From: Bar Council <email@example.com>
Date: 29 March 2010 14:47
Subject: [Malaysian Bar:2705] Press Release : Court of Appeal's decision is regressive
Court of Appeal's decision is regressive
The Malaysian Bar is disappointed with the Court of Appeal's ruling last week in the case involving former Internal Security Act (ISA) detainee Abdul Malek Hussein. The decision, which overturns the High Court's earlier RM 2.5 million award to Abdul Malek Hussein for wrongful arrest and detention, is regressive, and disquieting.
We are surprised that the Court of Appeal appeared to overturn findings of fact made by the trial judge, who saw the witnesses and heard their live testimony. Furthermore, the order of costs of RM50,000, especially against a victim of the ISA, is exorbitant, and punitive in nature.
The Judiciary serves as the last bastion of protection against any abuse of power, particularly by those who wield authority, such as law enforcement personnel. It must operate as a check-and-balance mechanism. By allowing the appeal, the Court of Appeal has failed in this role. The judgment is inimical to the safeguarding of the rights of individuals against unlawful arrest, detention and torture.
The Court of Appeal's arguments reinforce the potential for grave abuse of the ISA's already draconian and repressive features. Its standard for the burden of proof regarding the occurrence of torture is unfairly stringent and will, in practice, almost never permit allegations of torture to be substantiated, given that the victims are already in conditions of strict detention and are generally denied access to legal counsel and to all outsiders during the initial 60-day period in custody.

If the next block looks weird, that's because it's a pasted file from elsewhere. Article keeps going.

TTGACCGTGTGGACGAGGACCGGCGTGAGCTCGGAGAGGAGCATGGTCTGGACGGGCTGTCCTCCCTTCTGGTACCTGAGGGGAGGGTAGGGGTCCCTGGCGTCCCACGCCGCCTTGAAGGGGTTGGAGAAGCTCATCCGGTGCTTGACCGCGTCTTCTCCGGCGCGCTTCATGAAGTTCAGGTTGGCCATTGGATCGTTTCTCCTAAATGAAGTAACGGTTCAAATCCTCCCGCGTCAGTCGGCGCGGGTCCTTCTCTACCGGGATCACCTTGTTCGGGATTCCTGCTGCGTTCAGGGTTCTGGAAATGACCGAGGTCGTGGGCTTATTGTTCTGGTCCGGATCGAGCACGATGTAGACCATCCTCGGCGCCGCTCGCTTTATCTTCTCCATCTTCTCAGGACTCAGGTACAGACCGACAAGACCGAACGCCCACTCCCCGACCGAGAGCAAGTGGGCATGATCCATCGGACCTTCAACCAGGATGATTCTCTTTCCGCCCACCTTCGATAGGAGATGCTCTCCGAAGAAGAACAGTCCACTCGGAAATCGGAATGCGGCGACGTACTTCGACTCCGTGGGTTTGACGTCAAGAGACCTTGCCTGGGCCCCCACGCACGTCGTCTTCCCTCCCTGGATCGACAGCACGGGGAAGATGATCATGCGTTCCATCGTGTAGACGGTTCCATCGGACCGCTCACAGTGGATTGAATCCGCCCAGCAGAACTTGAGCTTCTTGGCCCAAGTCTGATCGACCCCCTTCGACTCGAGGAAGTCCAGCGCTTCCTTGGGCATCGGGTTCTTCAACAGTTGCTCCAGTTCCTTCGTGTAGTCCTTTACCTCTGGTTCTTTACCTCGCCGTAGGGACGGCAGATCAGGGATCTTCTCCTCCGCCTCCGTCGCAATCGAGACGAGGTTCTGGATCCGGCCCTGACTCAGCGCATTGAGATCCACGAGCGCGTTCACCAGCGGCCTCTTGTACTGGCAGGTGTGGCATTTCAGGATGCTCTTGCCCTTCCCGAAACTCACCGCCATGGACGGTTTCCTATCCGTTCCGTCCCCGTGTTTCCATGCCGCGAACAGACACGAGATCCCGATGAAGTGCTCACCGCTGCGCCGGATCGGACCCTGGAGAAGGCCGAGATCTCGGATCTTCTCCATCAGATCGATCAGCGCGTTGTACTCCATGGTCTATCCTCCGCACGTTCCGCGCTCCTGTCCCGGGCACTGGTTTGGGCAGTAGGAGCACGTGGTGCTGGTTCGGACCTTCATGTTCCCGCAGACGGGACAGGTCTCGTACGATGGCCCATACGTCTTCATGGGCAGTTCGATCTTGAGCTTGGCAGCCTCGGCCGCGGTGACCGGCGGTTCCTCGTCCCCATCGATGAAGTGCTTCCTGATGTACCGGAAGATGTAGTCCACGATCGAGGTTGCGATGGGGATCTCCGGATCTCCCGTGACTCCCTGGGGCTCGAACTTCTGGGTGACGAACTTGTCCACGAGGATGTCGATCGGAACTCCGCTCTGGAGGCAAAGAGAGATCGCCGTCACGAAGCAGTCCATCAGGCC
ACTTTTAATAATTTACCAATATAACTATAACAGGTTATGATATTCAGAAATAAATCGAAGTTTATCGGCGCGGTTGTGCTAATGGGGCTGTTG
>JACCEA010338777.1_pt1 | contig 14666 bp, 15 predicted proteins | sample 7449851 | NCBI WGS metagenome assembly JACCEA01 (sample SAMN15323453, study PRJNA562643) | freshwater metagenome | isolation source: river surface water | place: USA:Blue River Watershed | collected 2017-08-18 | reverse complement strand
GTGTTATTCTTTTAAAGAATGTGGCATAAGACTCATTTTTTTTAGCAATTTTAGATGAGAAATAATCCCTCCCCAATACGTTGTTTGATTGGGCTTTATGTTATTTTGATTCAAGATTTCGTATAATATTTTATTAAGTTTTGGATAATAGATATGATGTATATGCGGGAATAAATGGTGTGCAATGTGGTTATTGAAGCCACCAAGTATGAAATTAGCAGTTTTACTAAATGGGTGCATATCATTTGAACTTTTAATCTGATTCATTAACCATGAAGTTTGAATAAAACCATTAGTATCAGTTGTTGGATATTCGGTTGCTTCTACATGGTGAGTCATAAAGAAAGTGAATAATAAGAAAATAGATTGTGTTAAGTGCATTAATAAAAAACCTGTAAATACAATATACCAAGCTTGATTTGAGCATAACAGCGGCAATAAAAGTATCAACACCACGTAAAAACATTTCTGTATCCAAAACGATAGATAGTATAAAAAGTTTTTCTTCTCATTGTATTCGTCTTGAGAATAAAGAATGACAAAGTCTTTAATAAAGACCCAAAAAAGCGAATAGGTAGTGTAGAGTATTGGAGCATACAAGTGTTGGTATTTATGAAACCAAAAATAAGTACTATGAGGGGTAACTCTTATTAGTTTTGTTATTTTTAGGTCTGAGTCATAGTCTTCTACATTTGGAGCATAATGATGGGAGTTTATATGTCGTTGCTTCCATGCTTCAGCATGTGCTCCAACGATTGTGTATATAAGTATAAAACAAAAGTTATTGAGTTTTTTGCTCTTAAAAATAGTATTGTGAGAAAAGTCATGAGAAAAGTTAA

We denounce the detention of persons without trial under any circumstances, as it is an unjustified infringement of universal principles of human rights, and a violation of the Rule of Law and the principles of a democratic Government. Among other reasons, detention without trial violates a person's right to be presumed innocent until proven guilty and his/her right to a fair and public trial where he/she may be defended.
We urge the Judiciary to exercise its function of providing the final recourse when rights are violated, and to provide redress against acts of impunity. We look to the Federal Court to do what is just, and right.
29 March 2010